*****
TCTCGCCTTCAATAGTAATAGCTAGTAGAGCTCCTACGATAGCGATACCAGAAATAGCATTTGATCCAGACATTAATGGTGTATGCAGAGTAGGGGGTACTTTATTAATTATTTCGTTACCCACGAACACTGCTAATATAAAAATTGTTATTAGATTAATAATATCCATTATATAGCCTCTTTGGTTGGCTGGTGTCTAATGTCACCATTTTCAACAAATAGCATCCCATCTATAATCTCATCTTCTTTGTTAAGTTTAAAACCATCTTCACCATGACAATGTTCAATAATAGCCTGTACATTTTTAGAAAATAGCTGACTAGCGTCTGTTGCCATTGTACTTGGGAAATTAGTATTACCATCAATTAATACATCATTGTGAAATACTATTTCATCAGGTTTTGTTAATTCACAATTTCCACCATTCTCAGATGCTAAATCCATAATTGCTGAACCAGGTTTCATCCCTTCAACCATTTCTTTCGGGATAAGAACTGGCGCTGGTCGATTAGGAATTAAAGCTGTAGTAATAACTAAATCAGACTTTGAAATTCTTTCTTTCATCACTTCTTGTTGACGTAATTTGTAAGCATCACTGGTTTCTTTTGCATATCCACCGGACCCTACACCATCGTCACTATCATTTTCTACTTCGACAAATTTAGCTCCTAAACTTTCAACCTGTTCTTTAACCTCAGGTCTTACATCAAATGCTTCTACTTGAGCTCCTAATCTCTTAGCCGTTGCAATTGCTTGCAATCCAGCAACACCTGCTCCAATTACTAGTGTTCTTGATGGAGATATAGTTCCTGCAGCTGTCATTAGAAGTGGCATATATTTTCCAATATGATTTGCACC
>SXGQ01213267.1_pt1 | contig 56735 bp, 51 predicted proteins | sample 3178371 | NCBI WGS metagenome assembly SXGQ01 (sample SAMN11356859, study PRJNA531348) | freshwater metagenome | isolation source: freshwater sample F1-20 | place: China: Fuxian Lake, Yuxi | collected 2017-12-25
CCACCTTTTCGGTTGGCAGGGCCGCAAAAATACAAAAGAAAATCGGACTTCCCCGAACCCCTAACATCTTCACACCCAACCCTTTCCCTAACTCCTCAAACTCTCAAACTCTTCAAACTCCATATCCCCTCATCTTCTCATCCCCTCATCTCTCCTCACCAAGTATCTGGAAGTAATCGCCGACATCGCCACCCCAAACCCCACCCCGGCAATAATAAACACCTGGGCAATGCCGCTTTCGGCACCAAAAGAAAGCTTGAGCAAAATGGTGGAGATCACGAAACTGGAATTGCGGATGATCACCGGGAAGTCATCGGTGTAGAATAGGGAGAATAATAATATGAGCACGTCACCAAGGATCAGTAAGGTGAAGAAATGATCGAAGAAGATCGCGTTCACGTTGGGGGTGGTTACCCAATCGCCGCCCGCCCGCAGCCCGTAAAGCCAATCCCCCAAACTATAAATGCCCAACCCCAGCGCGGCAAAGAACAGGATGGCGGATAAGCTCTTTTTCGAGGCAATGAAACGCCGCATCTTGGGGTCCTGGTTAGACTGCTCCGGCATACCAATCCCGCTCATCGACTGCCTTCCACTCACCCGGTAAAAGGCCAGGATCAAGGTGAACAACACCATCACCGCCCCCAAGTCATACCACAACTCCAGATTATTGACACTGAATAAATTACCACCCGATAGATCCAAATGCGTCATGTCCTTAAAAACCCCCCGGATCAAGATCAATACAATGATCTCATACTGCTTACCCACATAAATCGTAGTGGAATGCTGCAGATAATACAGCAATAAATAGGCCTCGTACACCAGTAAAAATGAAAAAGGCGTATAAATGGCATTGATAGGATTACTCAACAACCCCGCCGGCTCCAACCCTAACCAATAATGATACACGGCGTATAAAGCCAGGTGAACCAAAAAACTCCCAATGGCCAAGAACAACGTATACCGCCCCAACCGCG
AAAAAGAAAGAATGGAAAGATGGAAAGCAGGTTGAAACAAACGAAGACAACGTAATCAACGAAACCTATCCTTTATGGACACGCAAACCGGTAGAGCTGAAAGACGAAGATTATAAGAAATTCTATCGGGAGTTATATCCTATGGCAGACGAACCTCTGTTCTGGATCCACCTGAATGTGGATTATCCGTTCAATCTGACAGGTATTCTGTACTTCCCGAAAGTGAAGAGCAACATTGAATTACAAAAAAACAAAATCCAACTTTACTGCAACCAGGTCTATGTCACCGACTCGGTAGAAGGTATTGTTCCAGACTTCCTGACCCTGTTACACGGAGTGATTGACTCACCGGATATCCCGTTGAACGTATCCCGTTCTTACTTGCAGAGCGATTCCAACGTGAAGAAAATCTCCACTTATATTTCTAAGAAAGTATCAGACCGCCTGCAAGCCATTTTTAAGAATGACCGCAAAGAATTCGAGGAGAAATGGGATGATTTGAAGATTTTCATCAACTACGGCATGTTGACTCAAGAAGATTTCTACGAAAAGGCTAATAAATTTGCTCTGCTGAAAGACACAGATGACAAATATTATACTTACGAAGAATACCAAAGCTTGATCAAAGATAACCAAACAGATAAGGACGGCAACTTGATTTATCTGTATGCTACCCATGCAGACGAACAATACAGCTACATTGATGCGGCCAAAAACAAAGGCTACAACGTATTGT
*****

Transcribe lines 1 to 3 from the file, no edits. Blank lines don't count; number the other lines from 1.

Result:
TCTCGCCTTCAATAGTAATAGCTAGTAGAGCTCCTACGATAGCGATACCAGAAATAGCATTTGATCCAGACATTAATGGTGTATGCAGAGTAGGGGGTACTTTATTAATTATTTCGTTACCCACGAACACTGCTAATATAAAAATTGTTATTAGATTAATAATATCCATTATATAGCCTCTTTGGTTGGCTGGTGTCTAATGTCACCATTTTCAACAAATAGCATCCCATCTATAATCTCATCTTCTTTGTTAAGTTTAAAACCATCTTCACCATGACAATGTTCAATAATAGCCTGTACATTTTTAGAAAATAGCTGACTAGCGTCTGTTGCCATTGTACTTGGGAAATTAGTATTACCATCAATTAATACATCATTGTGAAATACTATTTCATCAGGTTTTGTTAATTCACAATTTCCACCATTCTCAGATGCTAAATCCATAATTGCTGAACCAGGTTTCATCCCTTCAACCATTTCTTTCGGGATAAGAACTGGCGCTGGTCGATTAGGAATTAAAGCTGTAGTAATAACTAAATCAGACTTTGAAATTCTTTCTTTCATCACTTCTTGTTGACGTAATTTGTAAGCATCACTGGTTTCTTTTGCATATCCACCGGACCCTACACCATCGTCACTATCATTTTCTACTTCGACAAATTTAGCTCCTAAACTTTCAACCTGTTCTTTAACCTCAGGTCTTACATCAAATGCTTCTACTTGAGCTCCTAATCTCTTAGCCGTTGCAATTGCTTGCAATCCAGCAACACCTGCTCCAATTACTAGTGTTCTTGATGGAGATATAGTTCCTGCAGCTGTCATTAGAAGTGGCATATATTTTCCAATATGATTTGCACC
>SXGQ01213267.1_pt1 | contig 56735 bp, 51 predicted proteins | sample 3178371 | NCBI WGS metagenome assembly SXGQ01 (sample SAMN11356859, study PRJNA531348) | freshwater metagenome | isolation source: freshwater sample F1-20 | place: China: Fuxian Lake, Yuxi | collected 2017-12-25
CCACCTTTTCGGTTGGCAGGGCCGCAAAAATACAAAAGAAAATCGGACTTCCCCGAACCCCTAACATCTTCACACCCAACCCTTTCCCTAACTCCTCAAACTCTCAAACTCTTCAAACTCCATATCCCCTCATCTTCTCATCCCCTCATCTCTCCTCACCAAGTATCTGGAAGTAATCGCCGACATCGCCACCCCAAACCCCACCCCGGCAATAATAAACACCTGGGCAATGCCGCTTTCGGCACCAAAAGAAAGCTTGAGCAAAATGGTGGAGATCACGAAACTGGAATTGCGGATGATCACCGGGAAGTCATCGGTGTAGAATAGGGAGAATAATAATATGAGCACGTCACCAAGGATCAGTAAGGTGAAGAAATGATCGAAGAAGATCGCGTTCACGTTGGGGGTGGTTACCCAATCGCCGCCCGCCCGCAGCCCGTAAAGCCAATCCCCCAAACTATAAATGCCCAACCCCAGCGCGGCAAAGAACAGGATGGCGGATAAGCTCTTTTTCGAGGCAATGAAACGCCGCATCTTGGGGTCCTGGTTAGACTGCTCCGGCATACCAATCCCGCTCATCGACTGCCTTCCACTCACCCGGTAAAAGGCCAGGATCAAGGTGAACAACACCATCACCGCCCCCAAGTCATACCACAACTCCAGATTATTGACACTGAATAAATTACCACCCGATAGATCCAAATGCGTCATGTCCTTAAAAACCCCCCGGATCAAGATCAATACAATGATCTCATACTGCTTACCCACATAAATCGTAGTGGAATGCTGCAGATAATACAGCAATAAATAGGCCTCGTACACCAGTAAAAATGAAAAAGGCGTATAAATGGCATTGATAGGATTACTCAACAACCCCGCCGGCTCCAACCCTAACCAATAATGATACACGGCGTATAAAGCCAGGTGAACCAAAAAACTCCCAATGGCCAAGAACAACGTATACCGCCCCAACCGCG